Set 927 metres above sea level, this stunning loch is deep in the Cairngorms and is the highest waterbody of its size in the UK. A truly memorable spot to spend the night.


This romantic part of the Highlands is a must for its waterfalls and craggy mountain scenery. It’s ideal for stargazing too, as Glenfeshie is famous for being the most northerly Dark Sky Park in the world.

Shores of Loch Ness at Inverfarigaig

There’s many secluded areas along the shores of Loch Ness to camp for the night, but not many places to safely park! However, at this little lochside hamlet you can park at the ‘Hiking Car Park’ on Farigaig Road and walk down to the shore. Just make sure you set up your tent far from homes, and far enough away from the water.

Loch Ailort

This stunning west coast loch has gorgeous views and exceptional opportunities to spot wildlife. Not far from the lochside is Lochailort train station – so you can reach this rural region without a car.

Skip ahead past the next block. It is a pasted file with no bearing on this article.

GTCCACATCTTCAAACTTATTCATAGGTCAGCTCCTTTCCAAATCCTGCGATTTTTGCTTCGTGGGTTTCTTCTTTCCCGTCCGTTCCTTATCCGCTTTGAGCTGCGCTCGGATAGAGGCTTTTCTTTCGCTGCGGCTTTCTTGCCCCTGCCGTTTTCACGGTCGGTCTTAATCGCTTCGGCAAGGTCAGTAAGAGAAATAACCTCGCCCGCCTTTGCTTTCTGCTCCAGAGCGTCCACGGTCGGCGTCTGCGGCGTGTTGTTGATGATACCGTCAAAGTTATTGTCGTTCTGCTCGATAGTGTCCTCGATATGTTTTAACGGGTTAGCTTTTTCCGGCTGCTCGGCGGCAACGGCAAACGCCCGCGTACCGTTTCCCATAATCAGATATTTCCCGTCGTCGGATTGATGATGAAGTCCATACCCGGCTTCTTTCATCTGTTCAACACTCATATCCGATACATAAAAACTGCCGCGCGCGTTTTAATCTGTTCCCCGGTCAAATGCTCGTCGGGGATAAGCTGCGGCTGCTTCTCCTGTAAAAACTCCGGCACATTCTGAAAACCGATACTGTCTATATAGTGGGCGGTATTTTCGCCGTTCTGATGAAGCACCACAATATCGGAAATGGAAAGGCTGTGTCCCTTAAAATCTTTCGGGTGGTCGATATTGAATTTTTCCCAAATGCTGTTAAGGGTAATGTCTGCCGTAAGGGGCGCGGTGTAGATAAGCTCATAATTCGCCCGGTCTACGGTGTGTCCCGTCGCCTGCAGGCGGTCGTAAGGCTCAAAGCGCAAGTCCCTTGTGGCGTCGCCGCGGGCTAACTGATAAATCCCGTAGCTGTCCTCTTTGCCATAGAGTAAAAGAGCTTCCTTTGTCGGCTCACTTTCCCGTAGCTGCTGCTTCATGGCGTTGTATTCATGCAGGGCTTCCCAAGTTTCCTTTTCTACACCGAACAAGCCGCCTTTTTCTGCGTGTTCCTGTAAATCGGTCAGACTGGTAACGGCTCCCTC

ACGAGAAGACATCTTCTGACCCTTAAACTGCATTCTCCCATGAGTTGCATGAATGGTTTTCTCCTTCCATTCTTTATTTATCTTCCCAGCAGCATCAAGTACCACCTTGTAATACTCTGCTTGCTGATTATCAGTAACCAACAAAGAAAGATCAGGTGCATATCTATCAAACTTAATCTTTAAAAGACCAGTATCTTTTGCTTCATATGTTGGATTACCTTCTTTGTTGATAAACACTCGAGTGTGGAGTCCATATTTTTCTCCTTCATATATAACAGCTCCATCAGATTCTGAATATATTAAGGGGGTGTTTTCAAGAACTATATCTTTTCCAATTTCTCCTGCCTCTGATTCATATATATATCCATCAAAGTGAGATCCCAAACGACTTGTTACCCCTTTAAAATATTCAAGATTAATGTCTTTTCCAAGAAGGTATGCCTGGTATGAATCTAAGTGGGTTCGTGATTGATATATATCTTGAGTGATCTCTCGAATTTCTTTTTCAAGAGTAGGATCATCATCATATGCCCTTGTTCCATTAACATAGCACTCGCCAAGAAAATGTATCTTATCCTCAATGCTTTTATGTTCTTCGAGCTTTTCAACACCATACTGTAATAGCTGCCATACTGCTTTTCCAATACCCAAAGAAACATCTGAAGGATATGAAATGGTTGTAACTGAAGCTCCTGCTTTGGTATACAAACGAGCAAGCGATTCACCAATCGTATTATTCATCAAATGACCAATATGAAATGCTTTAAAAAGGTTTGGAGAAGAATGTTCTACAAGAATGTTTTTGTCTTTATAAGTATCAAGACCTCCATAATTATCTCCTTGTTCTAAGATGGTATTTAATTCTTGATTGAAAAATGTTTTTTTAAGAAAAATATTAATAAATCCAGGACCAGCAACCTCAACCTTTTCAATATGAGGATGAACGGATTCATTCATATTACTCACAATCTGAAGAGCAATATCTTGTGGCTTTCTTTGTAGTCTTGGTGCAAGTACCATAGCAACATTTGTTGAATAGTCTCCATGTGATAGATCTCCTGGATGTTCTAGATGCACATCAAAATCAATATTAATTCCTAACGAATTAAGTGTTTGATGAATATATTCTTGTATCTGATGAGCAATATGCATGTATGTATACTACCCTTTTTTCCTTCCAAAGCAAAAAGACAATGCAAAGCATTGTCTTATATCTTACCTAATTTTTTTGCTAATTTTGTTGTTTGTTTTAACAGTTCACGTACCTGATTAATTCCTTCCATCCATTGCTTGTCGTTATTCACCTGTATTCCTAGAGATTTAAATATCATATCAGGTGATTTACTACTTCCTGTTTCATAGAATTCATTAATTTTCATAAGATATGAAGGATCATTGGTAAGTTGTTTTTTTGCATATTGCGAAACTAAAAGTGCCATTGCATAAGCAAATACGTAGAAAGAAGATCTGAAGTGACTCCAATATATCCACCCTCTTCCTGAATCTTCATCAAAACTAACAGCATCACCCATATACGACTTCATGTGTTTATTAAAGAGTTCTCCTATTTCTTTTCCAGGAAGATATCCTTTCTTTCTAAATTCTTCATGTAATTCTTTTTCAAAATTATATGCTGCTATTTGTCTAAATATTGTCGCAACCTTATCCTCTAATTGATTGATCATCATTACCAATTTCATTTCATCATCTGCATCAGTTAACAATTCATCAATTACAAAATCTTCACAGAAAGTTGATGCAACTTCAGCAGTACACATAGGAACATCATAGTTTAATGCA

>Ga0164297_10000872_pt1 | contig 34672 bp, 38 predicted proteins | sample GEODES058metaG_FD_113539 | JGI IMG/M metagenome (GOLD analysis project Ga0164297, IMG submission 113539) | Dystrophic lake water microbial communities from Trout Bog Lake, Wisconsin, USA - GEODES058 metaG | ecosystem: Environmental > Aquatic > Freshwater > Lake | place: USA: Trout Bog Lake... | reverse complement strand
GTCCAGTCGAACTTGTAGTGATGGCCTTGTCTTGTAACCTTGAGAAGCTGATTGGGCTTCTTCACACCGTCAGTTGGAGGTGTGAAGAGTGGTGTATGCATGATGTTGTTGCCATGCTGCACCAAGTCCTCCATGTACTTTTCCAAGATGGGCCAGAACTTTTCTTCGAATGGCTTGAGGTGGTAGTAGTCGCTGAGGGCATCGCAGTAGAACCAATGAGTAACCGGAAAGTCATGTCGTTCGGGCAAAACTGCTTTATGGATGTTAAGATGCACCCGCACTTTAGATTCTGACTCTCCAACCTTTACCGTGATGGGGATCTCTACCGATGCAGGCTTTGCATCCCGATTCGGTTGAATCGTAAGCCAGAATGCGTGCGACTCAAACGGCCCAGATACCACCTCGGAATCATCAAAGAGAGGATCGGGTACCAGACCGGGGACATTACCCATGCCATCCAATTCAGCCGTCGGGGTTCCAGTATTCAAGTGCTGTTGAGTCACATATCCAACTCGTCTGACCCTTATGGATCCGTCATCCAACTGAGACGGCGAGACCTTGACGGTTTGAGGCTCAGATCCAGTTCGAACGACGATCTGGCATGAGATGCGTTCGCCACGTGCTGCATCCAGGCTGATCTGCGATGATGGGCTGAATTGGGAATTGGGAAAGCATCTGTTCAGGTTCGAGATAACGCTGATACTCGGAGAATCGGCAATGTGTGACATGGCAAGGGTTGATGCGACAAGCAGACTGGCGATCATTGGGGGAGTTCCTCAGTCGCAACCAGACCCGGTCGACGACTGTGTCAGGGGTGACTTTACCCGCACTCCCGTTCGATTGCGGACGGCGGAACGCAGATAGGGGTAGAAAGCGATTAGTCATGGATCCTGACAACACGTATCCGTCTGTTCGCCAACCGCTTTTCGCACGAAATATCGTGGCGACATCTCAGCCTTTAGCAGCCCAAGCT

Sandwood Bay

Sandwood Bay sits at the very top of Scotland and can only be reached by foot. This is one of Scotland’s best beaches, and thanks to the fact there’s no car access, it’s rarely busy.

The walk (see the trail here) to the beach starts at Blairmore car park, and takes 2-3 hours. It’s a great place to spot dolphins and large birds of prey like sea eagles.

Photo for illustrative purposes only: iStock.com/Eshma

Camping In The Highlands Of Scotland: Weather & Best Months To Visit

The temperature in the Highlands tends to be pleasant from June through to the start of September. However even summer can be a bit chilly at night, and it is advisable for hikers, bikers, and campers to be prepared for all weather and eventualities.

June and July are prime times for nature lovers as wildflowers are in bloom and birds such as eagles and Scottish crossbills can be spotted.

August is our preferred month for visiting the Highlands as you can experience the Highland Games in many of the towns around the region.

Many campsites are open in Spring and Autumn too, but expect temperatures to range from around 5-15 Celsius. Rain is common in these seasons as well.

Winter can be cold, and temperatures can dip below freezing. That means snow is often forecast in the winter months so wrap up warm if you’re traveling to the region.

Recommended for your camping in the Scottish Highlands adventure